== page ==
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Hands-on: Project Morpheus With EVE: Valkyrie

Posted on Friday, March 21 @ 21:00:58 PST by


"Don't run!"

That's what the GDC volunteers blurted out while I, but one amongst the stampede of bleary-eyed developers who queued up at the show floor doors a full hour before they opened, trampled toward the another line for Project Morpheus. If GDC didn't want us to run, perhaps Sony should not have had a first-come, first-serve line for their new virtual reality headset where only a handful of tickets were being handed out to the most aggressive 300 power walkers. Apparently, GDC didn't get the memo.

Of course, my attempt at dashing through the crowd didn't work. But then I realized I had ninja powers, waved by editor-in-chief media badge, and nabbed an "invitation" to the line (before using a smoke bomb to confuse my enemies). By Friday, I had already heard all of the praise and criticism about the four demos shown for Project Morpheus, of which Sony management decided to rotate only two a day just to make GR writer Blake Peterson queue up four separate times on three separate days. Given this was my only chance at one of the demos, I decided upon CCP's EVE: Valkyrie for the test, as my colleagues claimed it was the cream of the crop. (Blake Peterson will complete a feature outlining his experience with all four demos.)

Most people I've spoken to who have experienced both the Oculus Rift and Project Morpheus were split in the middle as to which virtual reality headset was the best, but most had one thing I didn't have - glasses. Whereas the Oculus Rift smushed by glasses into my cranium, applying so much pressure that I thought I would have a nose bleed (and then be slapped by Japanese girls for being a pervert), the Project Morpheus headset had a button that allowed the visor to be pulled in and out. The demonstrator asked me to sit down in a chair, took the visor, adjusted it to my liking while he manipulated the adjustable band along the back of the headset, placed a set of budget headphones over my ears (my Astro A50s cried out for me!), and then plopped the controller in my hand as I couldn't see anything but the launching station in the game.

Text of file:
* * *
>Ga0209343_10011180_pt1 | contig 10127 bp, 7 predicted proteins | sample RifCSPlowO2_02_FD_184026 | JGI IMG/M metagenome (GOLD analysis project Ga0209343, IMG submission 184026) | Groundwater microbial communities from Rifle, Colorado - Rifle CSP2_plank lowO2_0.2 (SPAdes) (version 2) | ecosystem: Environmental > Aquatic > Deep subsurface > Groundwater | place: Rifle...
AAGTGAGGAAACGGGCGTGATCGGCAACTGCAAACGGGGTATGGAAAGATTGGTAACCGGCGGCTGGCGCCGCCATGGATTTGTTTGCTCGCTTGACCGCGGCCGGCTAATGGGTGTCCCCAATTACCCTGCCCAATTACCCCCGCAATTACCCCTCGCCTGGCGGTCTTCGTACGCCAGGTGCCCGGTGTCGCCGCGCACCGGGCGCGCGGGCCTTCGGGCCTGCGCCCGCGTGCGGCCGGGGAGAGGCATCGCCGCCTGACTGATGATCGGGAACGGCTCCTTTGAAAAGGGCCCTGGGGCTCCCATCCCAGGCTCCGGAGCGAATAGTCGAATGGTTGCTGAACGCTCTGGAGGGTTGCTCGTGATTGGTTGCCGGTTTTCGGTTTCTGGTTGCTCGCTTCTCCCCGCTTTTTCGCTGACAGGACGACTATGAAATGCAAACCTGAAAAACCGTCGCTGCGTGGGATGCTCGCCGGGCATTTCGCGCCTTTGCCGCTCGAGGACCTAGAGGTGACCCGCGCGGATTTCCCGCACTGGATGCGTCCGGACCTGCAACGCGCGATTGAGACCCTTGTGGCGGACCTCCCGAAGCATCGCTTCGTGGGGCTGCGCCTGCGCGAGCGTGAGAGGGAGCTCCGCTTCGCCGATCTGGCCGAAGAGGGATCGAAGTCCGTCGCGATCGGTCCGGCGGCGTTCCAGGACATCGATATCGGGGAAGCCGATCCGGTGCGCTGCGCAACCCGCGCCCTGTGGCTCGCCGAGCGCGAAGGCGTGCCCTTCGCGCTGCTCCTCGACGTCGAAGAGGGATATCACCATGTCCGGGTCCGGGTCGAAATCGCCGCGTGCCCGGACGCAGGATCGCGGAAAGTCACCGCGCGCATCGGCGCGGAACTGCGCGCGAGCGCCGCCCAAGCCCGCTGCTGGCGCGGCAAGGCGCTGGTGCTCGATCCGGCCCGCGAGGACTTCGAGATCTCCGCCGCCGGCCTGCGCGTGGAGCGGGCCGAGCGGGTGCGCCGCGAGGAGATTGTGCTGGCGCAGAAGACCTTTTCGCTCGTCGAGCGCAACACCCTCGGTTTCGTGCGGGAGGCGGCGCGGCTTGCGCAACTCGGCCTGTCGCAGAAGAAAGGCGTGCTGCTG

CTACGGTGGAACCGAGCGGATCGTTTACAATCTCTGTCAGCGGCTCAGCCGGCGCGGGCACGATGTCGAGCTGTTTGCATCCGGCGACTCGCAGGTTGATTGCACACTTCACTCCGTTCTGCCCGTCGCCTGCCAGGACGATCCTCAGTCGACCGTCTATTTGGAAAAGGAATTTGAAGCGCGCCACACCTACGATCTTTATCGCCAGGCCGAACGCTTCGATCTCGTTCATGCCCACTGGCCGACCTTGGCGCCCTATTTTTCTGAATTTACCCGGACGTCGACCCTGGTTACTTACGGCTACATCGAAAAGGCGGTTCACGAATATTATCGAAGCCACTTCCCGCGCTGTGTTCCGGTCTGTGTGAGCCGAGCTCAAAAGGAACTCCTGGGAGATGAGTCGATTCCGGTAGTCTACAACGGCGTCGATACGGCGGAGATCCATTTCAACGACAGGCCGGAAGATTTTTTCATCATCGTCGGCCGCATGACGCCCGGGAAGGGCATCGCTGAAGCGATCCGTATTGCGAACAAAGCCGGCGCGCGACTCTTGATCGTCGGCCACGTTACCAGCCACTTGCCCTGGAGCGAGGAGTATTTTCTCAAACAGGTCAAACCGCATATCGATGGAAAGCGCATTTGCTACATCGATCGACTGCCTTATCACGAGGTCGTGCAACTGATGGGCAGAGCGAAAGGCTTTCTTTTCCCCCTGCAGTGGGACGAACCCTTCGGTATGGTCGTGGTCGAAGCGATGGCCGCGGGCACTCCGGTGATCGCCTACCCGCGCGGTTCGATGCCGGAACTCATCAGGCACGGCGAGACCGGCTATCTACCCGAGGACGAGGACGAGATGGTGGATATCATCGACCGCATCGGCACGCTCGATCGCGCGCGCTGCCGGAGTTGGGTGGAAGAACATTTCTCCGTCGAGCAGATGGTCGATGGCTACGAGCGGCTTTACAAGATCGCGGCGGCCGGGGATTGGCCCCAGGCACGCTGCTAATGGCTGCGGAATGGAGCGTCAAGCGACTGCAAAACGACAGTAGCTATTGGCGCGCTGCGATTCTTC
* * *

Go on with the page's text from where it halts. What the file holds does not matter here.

For those not aware, EVE: Valkyrie pits the player in a futuristic gunship space shooter based on the Eve Online universe and, like an Ace Combat title, asks you to pitch, yaw, lock-on, and fire missilies at any object that turns red in the reticule. Since the ship propels forward naturally, you don't have to worry about holding down a button for the gas. While the left analog stick controls the direction of the ship (inverted or otherwise) and the right trigger fired the machine gun forward, the direction of the headset controls the reticule for the missile lock-on. This might seem like the "vomit, please" simulation, I didn't experience any vertigo due in part to the lack of a ground in the game. Of course, it took a while to become comfortable with the headset, but the discomfort wore off within ten seconds.

Given that EVE: Valkyrie is a multiplayer game, I was playing cooperatively with another person in the booth behind me, but I wouldn't even know it. The demo itself was smooth, the framerate never hiccuped, and there's nothing better than shooting down an enemy ship and flying through the explosion like a boss. In just ten minutes, it changed my mind. EVE: Valkyrie may not be the "killer app" to justify Project Morpheus just yet, but it's definitely one that will convince people that it's not a gimmick.
Tags:   GDC, Project Morpheus, VR
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